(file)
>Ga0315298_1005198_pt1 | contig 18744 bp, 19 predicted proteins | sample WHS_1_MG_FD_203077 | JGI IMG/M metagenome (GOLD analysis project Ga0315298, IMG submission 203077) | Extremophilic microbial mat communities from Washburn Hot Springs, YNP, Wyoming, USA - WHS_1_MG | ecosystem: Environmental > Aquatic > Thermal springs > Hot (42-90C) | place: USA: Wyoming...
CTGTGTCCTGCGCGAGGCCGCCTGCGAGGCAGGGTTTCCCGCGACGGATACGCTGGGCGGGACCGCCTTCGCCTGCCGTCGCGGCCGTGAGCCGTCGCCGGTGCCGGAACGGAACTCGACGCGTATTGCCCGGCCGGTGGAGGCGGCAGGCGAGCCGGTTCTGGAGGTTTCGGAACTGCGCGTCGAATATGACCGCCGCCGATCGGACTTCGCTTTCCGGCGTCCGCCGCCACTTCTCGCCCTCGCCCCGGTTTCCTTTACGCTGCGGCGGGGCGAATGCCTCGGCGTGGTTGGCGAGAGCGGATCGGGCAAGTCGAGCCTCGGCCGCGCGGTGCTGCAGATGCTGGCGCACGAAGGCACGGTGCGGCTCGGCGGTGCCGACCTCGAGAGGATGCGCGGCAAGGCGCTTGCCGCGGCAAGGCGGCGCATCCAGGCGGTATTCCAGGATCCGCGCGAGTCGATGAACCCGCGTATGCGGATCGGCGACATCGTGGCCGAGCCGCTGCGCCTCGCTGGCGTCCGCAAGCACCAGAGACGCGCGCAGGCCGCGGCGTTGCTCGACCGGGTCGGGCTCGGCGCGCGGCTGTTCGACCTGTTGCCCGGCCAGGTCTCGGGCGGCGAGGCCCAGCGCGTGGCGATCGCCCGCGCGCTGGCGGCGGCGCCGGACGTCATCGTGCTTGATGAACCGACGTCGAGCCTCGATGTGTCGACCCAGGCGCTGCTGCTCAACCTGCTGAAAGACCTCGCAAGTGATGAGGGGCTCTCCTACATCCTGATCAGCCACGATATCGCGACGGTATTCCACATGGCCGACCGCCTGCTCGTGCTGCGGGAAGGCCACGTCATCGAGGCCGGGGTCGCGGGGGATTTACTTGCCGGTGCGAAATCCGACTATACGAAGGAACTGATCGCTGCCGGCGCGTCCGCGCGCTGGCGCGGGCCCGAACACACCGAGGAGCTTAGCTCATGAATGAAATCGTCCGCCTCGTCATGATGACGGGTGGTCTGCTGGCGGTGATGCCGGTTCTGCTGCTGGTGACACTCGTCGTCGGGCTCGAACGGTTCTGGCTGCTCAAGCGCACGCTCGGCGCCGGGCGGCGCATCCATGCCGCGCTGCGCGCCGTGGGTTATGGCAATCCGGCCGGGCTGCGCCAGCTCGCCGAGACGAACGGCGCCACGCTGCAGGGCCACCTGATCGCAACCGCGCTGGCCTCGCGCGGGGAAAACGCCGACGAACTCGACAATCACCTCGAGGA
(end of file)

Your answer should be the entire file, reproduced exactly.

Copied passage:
>Ga0315298_1005198_pt1 | contig 18744 bp, 19 predicted proteins | sample WHS_1_MG_FD_203077 | JGI IMG/M metagenome (GOLD analysis project Ga0315298, IMG submission 203077) | Extremophilic microbial mat communities from Washburn Hot Springs, YNP, Wyoming, USA - WHS_1_MG | ecosystem: Environmental > Aquatic > Thermal springs > Hot (42-90C) | place: USA: Wyoming...
CTGTGTCCTGCGCGAGGCCGCCTGCGAGGCAGGGTTTCCCGCGACGGATACGCTGGGCGGGACCGCCTTCGCCTGCCGTCGCGGCCGTGAGCCGTCGCCGGTGCCGGAACGGAACTCGACGCGTATTGCCCGGCCGGTGGAGGCGGCAGGCGAGCCGGTTCTGGAGGTTTCGGAACTGCGCGTCGAATATGACCGCCGCCGATCGGACTTCGCTTTCCGGCGTCCGCCGCCACTTCTCGCCCTCGCCCCGGTTTCCTTTACGCTGCGGCGGGGCGAATGCCTCGGCGTGGTTGGCGAGAGCGGATCGGGCAAGTCGAGCCTCGGCCGCGCGGTGCTGCAGATGCTGGCGCACGAAGGCACGGTGCGGCTCGGCGGTGCCGACCTCGAGAGGATGCGCGGCAAGGCGCTTGCCGCGGCAAGGCGGCGCATCCAGGCGGTATTCCAGGATCCGCGCGAGTCGATGAACCCGCGTATGCGGATCGGCGACATCGTGGCCGAGCCGCTGCGCCTCGCTGGCGTCCGCAAGCACCAGAGACGCGCGCAGGCCGCGGCGTTGCTCGACCGGGTCGGGCTCGGCGCGCGGCTGTTCGACCTGTTGCCCGGCCAGGTCTCGGGCGGCGAGGCCCAGCGCGTGGCGATCGCCCGCGCGCTGGCGGCGGCGCCGGACGTCATCGTGCTTGATGAACCGACGTCGAGCCTCGATGTGTCGACCCAGGCGCTGCTGCTCAACCTGCTGAAAGACCTCGCAAGTGATGAGGGGCTCTCCTACATCCTGATCAGCCACGATATCGCGACGGTATTCCACATGGCCGACCGCCTGCTCGTGCTGCGGGAAGGCCACGTCATCGAGGCCGGGGTCGCGGGGGATTTACTTGCCGGTGCGAAATCCGACTATACGAAGGAACTGATCGCTGCCGGCGCGTCCGCGCGCTGGCGCGGGCCCGAACACACCGAGGAGCTTAGCTCATGAATGAAATCGTCCGCCTCGTCATGATGACGGGTGGTCTGCTGGCGGTGATGCCGGTTCTGCTGCTGGTGACACTCGTCGTCGGGCTCGAACGGTTCTGGCTGCTCAAGCGCACGCTCGGCGCCGGGCGGCGCATCCATGCCGCGCTGCGCGCCGTGGGTTATGGCAATCCGGCCGGGCTGCGCCAGCTCGCCGAGACGAACGGCGCCACGCTGCAGGGCCACCTGATCGCAACCGCGCTGGCCTCGCGCGGGGAAAACGCCGACGAACTCGACAATCACCTCGAGGA